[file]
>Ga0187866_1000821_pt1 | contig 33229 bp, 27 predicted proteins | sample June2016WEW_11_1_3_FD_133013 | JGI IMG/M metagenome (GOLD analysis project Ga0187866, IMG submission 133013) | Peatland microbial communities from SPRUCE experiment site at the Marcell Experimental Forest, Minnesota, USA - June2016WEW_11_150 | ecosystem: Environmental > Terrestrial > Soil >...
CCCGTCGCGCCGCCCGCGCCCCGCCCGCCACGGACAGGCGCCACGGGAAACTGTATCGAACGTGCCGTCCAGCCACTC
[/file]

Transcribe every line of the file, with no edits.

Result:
>Ga0187866_1000821_pt1 | contig 33229 bp, 27 predicted proteins | sample June2016WEW_11_1_3_FD_133013 | JGI IMG/M metagenome (GOLD analysis project Ga0187866, IMG submission 133013) | Peatland microbial communities from SPRUCE experiment site at the Marcell Experimental Forest, Minnesota, USA - June2016WEW_11_150 | ecosystem: Environmental > Terrestrial > Soil >...
CCCGTCGCGCCGCCCGCGCCCCGCCCGCCACGGACAGGCGCCACGGGAAACTGTATCGAACGTGCCGTCCAGCCACTC